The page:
Wild turkeys have keen eyesight and they eagerly respond to calls. They can be exciting to bowhunt, and you can pursue them in spring. Whether you’re preparing for the opener or just want to enhance your skills, here are some ways you can practice bowhunting turkeys.
Learn the Calls
With a crossbow, you could get a good shot if the gobbler is close to you. Ideally, you need the gobbler to be about 10 – 20 yards away in order for it to be in range. If you’re transitioning from using a gun with a 50-yard+ range, this can be hard to get used to.
To get them to come closer, you need to learn the calls. Use a mouth call to issue soft clucks and purrs. A mouth call is a great addition to your gear, as it allows you to keep your hands on the bow, and you can play with variations in tones and sounds to really achieve the softer whine that you need.
Other than shooting from a different position, bow hunting turkeys differs from bow hunting deer by the concern bow hunters have with the draw. Turkey hunters know that they need to beat the bird’s sharp vision. This makes drawing the bow extremely difficult to get away with. Even if ground blinds make the task easier, try practicing drawing very slowly. You may also draw when the bird is possibly fanned out away from you. Either way, a slow and careful draw is helpful.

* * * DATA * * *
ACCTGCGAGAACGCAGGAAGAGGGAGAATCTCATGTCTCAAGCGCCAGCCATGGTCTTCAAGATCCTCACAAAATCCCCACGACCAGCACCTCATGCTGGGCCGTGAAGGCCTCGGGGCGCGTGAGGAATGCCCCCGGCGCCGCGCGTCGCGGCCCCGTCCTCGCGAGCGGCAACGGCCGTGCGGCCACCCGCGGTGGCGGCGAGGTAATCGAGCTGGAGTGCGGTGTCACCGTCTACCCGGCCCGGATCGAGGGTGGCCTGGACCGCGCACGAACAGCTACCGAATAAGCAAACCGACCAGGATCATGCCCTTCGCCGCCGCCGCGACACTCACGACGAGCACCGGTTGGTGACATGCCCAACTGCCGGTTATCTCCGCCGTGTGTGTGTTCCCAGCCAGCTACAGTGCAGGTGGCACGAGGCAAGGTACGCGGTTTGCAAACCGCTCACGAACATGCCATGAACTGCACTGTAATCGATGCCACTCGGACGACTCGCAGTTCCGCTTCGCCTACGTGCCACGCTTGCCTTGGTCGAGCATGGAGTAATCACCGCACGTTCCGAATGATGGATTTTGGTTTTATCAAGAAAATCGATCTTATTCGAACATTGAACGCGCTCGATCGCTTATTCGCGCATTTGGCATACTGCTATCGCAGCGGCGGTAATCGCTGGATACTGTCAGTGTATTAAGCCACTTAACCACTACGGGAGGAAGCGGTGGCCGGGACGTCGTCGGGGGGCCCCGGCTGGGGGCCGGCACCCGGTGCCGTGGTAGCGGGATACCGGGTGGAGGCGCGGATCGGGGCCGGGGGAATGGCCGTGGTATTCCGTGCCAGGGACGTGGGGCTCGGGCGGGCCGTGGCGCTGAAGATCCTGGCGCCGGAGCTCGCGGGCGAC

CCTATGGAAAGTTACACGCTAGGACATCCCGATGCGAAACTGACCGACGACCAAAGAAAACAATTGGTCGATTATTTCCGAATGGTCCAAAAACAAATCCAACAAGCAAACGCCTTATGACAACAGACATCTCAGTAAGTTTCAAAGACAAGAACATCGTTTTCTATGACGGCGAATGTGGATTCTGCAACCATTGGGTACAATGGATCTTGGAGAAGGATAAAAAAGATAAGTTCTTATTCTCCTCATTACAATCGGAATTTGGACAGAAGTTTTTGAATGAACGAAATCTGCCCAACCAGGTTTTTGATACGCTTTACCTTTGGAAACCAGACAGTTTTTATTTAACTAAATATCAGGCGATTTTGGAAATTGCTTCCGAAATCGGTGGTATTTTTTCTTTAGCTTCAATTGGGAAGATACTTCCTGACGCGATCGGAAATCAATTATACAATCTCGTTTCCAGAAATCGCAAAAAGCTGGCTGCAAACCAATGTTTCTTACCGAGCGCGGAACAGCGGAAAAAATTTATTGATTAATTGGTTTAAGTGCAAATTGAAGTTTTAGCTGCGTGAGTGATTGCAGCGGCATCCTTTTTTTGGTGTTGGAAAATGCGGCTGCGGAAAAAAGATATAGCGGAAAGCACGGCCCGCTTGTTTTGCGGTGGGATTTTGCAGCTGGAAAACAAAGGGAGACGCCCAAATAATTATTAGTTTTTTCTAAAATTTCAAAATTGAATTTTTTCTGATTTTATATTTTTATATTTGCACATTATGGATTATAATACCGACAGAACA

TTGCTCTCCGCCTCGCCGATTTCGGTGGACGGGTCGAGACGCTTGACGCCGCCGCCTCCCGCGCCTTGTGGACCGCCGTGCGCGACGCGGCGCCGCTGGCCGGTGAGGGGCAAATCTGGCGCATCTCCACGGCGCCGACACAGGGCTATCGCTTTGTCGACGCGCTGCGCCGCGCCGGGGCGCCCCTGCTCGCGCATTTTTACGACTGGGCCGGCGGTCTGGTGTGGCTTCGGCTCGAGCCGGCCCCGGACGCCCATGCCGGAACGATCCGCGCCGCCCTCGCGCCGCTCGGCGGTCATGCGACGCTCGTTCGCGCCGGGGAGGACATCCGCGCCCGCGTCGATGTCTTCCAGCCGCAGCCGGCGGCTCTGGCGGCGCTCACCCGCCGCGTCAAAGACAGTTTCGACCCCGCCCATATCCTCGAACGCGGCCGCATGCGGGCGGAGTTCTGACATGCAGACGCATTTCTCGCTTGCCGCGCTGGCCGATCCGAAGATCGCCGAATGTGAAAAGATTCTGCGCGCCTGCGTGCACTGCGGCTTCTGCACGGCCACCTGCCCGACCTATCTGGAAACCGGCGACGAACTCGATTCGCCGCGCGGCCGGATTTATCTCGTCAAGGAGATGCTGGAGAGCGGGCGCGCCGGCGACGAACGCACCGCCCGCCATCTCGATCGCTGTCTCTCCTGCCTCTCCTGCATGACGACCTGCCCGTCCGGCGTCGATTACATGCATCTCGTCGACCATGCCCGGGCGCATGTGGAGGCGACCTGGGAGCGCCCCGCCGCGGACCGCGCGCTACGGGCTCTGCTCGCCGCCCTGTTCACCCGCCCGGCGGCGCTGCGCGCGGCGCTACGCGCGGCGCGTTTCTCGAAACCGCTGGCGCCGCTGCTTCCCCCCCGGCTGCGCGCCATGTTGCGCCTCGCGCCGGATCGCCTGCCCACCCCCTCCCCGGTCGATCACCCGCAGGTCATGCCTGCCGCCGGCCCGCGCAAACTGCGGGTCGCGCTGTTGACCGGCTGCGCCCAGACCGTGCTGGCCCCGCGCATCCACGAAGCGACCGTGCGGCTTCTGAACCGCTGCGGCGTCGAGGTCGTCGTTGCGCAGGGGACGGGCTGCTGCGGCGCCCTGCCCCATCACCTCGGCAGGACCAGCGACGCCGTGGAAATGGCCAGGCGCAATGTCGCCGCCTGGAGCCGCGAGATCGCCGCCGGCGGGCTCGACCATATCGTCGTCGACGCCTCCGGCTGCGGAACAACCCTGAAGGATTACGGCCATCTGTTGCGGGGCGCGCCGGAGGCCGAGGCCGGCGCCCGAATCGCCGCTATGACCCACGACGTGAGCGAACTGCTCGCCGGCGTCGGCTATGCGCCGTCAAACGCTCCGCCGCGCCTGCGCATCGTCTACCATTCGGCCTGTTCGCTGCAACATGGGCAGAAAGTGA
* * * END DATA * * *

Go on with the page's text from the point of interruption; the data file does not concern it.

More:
Practicing at these scenarios adjusts your routine for a shot on the ground or while sitting and it also helps adjusts your thinking. Watch out for sticks and branches in the way of a shot. Try ground blind practice. It’s the best way to kill a turkey with your bow, no doubt. However, there are restrictions. You will be limited in your visibility, hearing, and shot angle.
Practice shooting from your knees as well. Ask yourself these questions. Can I clear the window easily when shooing from the blind? Can I not make noise or bump the sidewalls of the blind while having enough room in it?
Learn to practice in the timber as well. While most turkeys are killed with a bow in wide-open fields, you can still practice bowhunting in the timber. Here, it will be more difficult because of the low-light conditions in the woods. But taking the time to practice here will get you ready to go when the opportunity comes, and you’ll build confidence for a run-n-gun bowhunting effort when the time is right.
You can also practice from a chair. Use a turkey lounge chair against a tree so you can shoot your bow nice and easy from them. Take the time to make sure you have adequate limb/cam/string clearance from various angles. These chairs may be hard to carry but they are comfortable stools for waiting for hours. You can take naps on it as you wait out for your bird.
You can also use different positions and postures of targets for practice, like a strutting bird, an upright/alert bird that’s not in strut, as well as a semi-strut gobbling turkey target. They provide a more realistic practice routine, especially when it comes to preparing yourself for different shot positions of the wild turkey.
Wear the Same Clothes
Practice different positions in the clothes you would wear to a turkey hunting session. It will surely benefit your success since you’re more familiar and comfortable in the actual hunt. Remember that concealment is the number one priority when hunting turkeys with a bow. Everything from your face and clothing to your gear and blind needs to be camouflaged correctly, or else risk scrutiny from a tom’s unforgiving gaze.